Many teachers propose debates in their classes, but very few students dare to intervene, and it is a shame because participating in discussions prepares us for several important things that will be very useful in the future; for example, to speak in public correctly, to convince with our oratory, to confront a boss or coworker knowing that we can resolve conflicts assertively, to ponder our answers, argue rightly, control our gestures, not let ourselves lead by bad temper, etc.
Do not cut yourself. If you are discussing any topic in class, it is expected that you have a prior opinion about it or that you are forming it at that time. You should not be afraid to say something inappropriate or absurd, and the important thing is that you find some arguments that lead you to choose one position or another and that you are humble to accept that you may be wrong. Shyness only limits us, so shake it off and start enjoying the discussions.
Even if you are already clear about your opinion on the subject under discussion, you must listen carefully to what the arguments of others are to contribute new perspectives, not repeat what has already been saying and convince with more substantial arguments.
In a good debate, it is necessary to respect each other’s speaking turns and not step on each other as they do on television. We must always respect our “opponents” and not disrespect anyone no matter how much we think they are wrong. Keep in mind that what you say will be taken more seriously if you engage in swearing and yelling.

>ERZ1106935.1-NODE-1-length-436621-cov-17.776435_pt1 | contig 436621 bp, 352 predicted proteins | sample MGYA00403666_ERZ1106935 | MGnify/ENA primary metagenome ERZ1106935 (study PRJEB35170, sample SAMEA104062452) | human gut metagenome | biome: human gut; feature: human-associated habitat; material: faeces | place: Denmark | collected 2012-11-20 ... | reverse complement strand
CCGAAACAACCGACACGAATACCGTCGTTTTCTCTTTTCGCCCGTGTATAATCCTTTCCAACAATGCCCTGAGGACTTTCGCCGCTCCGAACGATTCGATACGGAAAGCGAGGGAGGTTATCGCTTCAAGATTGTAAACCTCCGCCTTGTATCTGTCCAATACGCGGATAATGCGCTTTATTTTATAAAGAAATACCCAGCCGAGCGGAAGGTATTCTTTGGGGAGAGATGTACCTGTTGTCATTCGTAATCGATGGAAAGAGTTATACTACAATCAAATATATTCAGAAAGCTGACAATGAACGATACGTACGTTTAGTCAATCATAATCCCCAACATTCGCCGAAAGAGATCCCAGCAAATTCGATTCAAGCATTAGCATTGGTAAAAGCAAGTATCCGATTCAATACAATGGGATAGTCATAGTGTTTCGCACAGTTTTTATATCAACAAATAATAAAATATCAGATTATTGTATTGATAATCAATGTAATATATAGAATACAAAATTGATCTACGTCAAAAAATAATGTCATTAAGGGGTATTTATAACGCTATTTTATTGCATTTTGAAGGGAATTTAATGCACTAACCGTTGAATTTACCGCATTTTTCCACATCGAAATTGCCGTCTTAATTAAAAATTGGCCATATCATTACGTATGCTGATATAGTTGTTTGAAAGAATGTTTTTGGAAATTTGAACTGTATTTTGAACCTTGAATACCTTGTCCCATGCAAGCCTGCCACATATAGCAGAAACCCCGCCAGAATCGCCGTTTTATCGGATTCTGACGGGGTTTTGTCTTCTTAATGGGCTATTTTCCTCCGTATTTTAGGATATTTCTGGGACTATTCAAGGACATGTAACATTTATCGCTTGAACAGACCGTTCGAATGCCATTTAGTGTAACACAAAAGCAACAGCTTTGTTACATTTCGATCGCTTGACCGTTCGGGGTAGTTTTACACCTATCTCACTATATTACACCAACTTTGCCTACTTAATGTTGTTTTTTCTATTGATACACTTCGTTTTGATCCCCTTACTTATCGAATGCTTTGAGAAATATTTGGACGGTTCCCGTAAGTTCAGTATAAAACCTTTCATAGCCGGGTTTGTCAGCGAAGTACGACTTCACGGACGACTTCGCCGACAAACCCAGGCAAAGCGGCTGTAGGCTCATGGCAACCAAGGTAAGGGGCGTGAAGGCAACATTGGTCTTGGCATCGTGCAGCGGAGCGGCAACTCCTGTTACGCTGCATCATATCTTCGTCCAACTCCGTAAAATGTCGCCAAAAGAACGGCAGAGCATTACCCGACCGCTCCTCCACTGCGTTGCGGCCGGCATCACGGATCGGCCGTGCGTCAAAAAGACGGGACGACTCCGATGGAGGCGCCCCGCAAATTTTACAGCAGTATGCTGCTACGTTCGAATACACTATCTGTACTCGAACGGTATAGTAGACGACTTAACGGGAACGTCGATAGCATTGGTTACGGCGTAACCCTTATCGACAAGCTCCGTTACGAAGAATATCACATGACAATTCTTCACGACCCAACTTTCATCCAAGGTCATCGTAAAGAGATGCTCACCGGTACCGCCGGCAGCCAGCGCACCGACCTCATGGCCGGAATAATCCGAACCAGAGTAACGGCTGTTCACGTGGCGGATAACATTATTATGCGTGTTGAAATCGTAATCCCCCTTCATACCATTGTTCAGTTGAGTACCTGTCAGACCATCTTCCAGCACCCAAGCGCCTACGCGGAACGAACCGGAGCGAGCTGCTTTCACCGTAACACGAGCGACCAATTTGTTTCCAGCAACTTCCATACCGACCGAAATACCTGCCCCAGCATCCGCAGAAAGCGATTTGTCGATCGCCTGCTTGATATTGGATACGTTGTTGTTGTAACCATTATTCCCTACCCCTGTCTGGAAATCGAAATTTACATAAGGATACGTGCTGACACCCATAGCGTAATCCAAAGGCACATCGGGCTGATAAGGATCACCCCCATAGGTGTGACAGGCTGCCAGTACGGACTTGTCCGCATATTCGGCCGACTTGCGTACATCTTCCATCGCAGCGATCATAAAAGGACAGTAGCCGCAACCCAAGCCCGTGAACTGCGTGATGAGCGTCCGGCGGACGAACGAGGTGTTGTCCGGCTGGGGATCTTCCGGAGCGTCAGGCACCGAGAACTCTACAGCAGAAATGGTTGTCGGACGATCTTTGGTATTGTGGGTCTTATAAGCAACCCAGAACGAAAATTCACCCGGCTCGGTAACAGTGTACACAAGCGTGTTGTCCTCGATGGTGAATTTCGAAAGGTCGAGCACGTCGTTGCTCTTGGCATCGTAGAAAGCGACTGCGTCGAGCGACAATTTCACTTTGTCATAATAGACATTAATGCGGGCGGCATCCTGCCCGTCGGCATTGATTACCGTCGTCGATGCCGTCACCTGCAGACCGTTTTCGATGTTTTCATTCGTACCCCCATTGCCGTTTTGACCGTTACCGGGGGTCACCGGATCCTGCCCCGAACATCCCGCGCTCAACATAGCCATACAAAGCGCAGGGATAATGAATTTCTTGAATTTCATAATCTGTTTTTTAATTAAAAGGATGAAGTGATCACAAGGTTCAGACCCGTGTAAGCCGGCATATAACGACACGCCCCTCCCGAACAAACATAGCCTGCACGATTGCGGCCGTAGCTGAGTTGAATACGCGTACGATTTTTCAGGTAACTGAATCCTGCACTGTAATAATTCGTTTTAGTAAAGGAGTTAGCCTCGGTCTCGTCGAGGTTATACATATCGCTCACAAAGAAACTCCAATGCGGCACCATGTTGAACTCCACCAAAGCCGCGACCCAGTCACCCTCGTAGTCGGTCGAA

More logic and fewer emotions
In a debate, the arguments used should be based on logic and not on ill-considered feelings or opinions. Try to minimize emotional responses and find a scientific basis on which to support your views. If you are ghostwriter for hire, then you will get more ideas, and if there is no scientific basis, at least try to make them consistent and rational.
Don’t beat around the bush.
It is essential that you be brief in your intervention and that you go to the vital ideas of what you want to convey. It is not about giving a speech, no matter how beautiful it is, but about posing answers to a given topic (or questions, which can also be an exciting resource to put opponents in a bind) clearly and concisely.
Don’t tell personal anecdotes.
What happened to you or your cousin last summer, as much as you think it may be an illustrative example of the case, it does not matter to anyone, and the only thing you will achieve is to bore others and lose the attention of the listeners. Nor is it very advisable, although many do and it is tolerated, that you resort to the famous hackneyed phrases. The good thing about a debate is that you can use your arguments to defend an idea, not that you quote Paulo Coelho or Immanuel Kant, because, even if you think that makes you seem more cultured, it is a lie: it makes you seem more pedantic and lacking in creativity.
Join a debate club
Most universities have debate clubs where, in addition to learning to debate, you can meet other students with interests similar to yours. For example, at the University of Salamanca, they even have a blog for their debate association. What are you waiting for to sign up?